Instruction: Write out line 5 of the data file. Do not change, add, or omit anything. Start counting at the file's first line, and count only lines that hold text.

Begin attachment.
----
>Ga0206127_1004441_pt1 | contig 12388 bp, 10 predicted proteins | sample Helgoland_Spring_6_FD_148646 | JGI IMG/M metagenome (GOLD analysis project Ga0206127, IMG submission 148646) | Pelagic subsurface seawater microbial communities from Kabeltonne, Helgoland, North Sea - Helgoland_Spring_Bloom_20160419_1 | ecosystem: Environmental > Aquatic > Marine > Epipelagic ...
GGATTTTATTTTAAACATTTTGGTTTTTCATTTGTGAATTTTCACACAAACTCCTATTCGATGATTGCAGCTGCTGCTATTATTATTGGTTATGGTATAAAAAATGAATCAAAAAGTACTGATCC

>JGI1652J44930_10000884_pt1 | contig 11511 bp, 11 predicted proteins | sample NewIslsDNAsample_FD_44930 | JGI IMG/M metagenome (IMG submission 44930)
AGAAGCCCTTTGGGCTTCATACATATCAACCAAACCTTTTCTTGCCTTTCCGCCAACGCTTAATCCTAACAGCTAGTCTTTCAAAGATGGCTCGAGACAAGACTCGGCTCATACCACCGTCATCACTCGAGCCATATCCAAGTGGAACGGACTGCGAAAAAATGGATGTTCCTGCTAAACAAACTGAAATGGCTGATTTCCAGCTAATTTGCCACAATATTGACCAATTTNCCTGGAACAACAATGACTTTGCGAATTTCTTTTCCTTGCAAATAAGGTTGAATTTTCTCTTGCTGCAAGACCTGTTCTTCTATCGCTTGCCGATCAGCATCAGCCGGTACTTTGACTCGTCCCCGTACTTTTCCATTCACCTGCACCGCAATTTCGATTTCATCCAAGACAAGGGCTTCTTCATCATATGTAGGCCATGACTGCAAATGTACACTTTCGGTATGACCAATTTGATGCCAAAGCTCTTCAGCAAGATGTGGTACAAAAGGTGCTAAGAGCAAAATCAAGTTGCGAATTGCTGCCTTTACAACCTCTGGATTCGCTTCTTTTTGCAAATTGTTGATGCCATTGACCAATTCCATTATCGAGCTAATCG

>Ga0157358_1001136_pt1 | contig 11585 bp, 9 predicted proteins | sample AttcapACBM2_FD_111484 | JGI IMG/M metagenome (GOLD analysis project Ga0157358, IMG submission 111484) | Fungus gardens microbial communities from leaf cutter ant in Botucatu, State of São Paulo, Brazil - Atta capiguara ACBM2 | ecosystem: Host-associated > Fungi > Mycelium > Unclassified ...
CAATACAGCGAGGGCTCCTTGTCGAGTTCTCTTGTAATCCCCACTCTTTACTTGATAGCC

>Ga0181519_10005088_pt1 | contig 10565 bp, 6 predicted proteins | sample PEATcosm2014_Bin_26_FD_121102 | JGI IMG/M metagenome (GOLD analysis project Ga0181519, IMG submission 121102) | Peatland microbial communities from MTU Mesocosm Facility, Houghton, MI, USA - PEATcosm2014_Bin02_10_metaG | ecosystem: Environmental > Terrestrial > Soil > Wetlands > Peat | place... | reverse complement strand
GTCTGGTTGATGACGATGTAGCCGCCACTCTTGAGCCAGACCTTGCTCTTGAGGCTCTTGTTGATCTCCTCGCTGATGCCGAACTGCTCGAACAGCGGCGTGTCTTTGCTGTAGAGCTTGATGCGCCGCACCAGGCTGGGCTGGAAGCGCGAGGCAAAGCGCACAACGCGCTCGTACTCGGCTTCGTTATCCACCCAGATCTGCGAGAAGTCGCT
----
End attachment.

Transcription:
>Ga0157358_1001136_pt1 | contig 11585 bp, 9 predicted proteins | sample AttcapACBM2_FD_111484 | JGI IMG/M metagenome (GOLD analysis project Ga0157358, IMG submission 111484) | Fungus gardens microbial communities from leaf cutter ant in Botucatu, State of São Paulo, Brazil - Atta capiguara ACBM2 | ecosystem: Host-associated > Fungi > Mycelium > Unclassified ...